Published: June 1, 2022
GLEN COVE, N.Y. — Roland Auctions NY hosted its highly successful two-part auction on May 20 and 21, with the combined sales bringing in $2 million and marking Roland’s highest grossing sale so far this year.
The main attraction was a superb collection of Chinese decorative arts from the estate of Sysco Foods co-founder Herbert Irving and his wife Florence, founders of the Asian Wing of the Metropolitan Museum of Art. Sharing the spotlight was the unique collection of Palm Beach socialite June Hirsch Jones, a former upper East Side gallery owner who sold high-end postwar art, Chinese art and antiquities. The auction focused largely on Asian art, Asian decorative items and antiquities, along with a selection of exquisite high-end jewelry, contemporary art and furnishings, Dale Chihuly glass pieces and Peking rugs.
Heated bidding surrounded many highly anticipated items, including a set of eight Japanese reproduction ink drawings from the Irving estate, which sold for $225,000. This was the premiere lot of the second sale and the highest lot overall, bought in person by an Asian bidder local to New York City. The third highest lot in the first sale came from the same collection, a pair of Chinese non-calcified jade bi-form circlets that ran circles around the $300/500 estimate to achieve $31,250. Also from the Irvings was a group lot comprised of two carved hollow cylinders, a small bowl and a solid alabaster cube that collected $137,500.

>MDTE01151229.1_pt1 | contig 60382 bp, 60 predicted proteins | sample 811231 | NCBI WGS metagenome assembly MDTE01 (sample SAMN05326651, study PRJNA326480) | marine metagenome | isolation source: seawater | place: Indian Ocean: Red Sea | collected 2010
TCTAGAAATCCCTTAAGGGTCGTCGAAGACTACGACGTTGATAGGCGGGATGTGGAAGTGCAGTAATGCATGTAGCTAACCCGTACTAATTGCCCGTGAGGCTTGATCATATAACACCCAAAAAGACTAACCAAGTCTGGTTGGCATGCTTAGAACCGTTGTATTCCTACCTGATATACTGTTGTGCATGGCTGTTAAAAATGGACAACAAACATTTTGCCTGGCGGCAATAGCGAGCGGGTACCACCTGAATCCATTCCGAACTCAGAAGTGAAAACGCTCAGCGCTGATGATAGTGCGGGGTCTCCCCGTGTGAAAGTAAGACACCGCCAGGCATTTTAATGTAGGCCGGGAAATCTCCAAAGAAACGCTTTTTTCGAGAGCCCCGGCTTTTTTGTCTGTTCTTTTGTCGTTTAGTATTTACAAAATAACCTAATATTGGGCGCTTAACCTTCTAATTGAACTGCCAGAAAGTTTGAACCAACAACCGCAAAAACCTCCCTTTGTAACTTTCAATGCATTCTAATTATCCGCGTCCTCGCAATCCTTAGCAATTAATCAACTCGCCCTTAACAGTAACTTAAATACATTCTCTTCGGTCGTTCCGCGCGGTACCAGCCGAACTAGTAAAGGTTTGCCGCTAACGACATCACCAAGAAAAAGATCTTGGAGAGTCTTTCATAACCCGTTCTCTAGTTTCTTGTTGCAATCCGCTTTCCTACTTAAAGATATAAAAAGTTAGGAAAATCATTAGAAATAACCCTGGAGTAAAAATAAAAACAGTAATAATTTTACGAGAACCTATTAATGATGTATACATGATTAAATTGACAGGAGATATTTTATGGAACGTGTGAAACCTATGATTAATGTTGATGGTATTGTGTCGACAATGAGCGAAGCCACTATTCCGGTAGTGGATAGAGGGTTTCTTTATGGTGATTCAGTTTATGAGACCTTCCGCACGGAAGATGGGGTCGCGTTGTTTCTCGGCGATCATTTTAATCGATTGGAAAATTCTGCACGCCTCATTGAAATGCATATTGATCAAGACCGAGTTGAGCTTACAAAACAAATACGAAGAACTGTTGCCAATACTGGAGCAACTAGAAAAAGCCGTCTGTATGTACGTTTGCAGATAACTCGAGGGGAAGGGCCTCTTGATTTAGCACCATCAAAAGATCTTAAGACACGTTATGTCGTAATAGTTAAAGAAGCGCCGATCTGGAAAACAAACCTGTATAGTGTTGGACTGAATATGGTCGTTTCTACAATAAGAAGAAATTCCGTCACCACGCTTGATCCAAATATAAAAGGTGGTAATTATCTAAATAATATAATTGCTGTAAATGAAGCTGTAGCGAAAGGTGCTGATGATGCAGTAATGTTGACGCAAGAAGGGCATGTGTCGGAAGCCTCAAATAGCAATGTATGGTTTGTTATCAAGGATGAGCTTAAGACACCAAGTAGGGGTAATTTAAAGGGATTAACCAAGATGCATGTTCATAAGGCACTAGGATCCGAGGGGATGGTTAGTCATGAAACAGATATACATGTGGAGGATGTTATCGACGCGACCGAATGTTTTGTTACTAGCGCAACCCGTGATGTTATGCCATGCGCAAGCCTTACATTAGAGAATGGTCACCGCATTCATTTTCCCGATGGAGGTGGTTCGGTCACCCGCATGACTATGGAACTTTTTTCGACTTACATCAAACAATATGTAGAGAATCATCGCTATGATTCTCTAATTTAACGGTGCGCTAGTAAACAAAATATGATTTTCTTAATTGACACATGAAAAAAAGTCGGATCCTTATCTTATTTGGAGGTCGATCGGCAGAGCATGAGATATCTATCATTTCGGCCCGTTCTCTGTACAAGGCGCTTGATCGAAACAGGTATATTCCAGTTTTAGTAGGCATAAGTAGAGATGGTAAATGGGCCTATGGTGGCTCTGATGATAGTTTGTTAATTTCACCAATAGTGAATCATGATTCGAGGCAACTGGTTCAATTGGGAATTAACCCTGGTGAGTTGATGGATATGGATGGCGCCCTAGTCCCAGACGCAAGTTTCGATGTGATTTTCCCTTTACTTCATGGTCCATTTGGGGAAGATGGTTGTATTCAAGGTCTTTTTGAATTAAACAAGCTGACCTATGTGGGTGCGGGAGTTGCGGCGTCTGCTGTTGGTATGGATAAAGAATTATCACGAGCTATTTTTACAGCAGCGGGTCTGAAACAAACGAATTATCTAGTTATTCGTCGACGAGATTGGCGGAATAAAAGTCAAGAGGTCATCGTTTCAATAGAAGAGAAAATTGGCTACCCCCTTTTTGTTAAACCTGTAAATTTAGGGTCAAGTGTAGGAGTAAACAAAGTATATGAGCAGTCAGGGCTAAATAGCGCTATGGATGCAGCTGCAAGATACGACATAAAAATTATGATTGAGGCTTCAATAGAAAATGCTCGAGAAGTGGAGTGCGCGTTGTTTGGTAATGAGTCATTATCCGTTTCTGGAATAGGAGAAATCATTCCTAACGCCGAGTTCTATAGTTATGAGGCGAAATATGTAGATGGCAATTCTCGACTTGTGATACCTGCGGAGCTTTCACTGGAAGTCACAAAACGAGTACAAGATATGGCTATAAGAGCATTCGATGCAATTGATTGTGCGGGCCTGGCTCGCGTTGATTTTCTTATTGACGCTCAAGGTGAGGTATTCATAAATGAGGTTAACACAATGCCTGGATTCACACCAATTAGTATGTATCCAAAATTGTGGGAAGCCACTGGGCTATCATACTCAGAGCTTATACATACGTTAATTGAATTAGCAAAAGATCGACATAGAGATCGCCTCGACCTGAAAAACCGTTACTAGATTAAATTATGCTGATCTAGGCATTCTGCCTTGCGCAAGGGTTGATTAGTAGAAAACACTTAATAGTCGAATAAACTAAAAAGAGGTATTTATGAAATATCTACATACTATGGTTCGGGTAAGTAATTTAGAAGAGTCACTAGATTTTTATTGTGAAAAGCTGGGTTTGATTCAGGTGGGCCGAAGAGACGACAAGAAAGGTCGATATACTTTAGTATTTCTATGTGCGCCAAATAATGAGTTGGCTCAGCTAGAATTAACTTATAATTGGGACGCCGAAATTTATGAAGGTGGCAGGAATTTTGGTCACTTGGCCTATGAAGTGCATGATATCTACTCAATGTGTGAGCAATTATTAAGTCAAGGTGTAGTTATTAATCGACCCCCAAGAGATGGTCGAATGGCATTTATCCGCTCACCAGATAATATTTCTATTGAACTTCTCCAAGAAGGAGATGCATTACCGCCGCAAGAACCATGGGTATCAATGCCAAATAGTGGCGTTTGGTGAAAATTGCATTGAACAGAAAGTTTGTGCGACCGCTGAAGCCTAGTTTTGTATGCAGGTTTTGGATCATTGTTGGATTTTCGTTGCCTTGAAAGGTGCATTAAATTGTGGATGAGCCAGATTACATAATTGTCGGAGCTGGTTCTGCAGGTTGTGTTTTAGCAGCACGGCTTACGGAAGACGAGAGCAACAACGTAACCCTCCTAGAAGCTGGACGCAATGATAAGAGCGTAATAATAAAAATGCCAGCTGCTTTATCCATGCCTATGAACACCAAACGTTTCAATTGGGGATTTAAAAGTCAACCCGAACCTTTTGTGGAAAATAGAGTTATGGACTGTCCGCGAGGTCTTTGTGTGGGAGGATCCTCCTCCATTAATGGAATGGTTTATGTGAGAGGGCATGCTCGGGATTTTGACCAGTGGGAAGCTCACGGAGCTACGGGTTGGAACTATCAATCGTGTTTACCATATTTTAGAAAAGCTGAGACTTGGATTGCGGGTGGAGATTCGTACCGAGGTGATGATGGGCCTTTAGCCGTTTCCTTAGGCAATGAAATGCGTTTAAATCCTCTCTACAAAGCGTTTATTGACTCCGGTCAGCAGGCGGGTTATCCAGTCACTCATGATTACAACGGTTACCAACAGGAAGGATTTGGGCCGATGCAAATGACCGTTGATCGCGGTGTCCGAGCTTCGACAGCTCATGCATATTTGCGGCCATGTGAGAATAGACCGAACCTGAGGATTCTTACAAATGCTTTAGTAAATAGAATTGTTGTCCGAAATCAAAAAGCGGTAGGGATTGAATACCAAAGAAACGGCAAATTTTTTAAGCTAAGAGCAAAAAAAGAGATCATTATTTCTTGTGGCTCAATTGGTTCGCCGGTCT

The second highest lot overall was from the Jones estate, an imperial pale celadon mei ping vase from the Yun Chen period. Purchased from Rare Art, Inc., formerly of Madison Avenue, the invoice included in the lot gives this vase provenance from the Metropolitan Museum of Art. Marked at $2,400 in 1984, the vase sold for $187,500. An exquisite Chinese cinnabar lacquered bridal box from the Qian Long period also came from the Jones collection, again with its original invoice. Sold from New York City’s Royal Phoenix Asian Antiques and Antiquities for $5,500 in 1986, the box increased in almost 23 times its value to realize $125,000.
The top lot of the first sale reflected the musical side of the Irving collection, a Seventeenth Century harpsichord carved in the Georgian manner that sported chinoiserie decoration on its surface, as well as interior scenes of a landscape and birds on its soundboard. The instrument sold to the tune of $68,750, scaling up from its $1/1,500 estimate. Behind this was a Steinway & Sons Concert Grand Piano, Model B, that sold for more than double its $12/15,000 estimate for $40,625.
Prices quoted include the buyer’s premium as reported by the auction house. For information, 212-260-2000 or www.rolandantiques.com.
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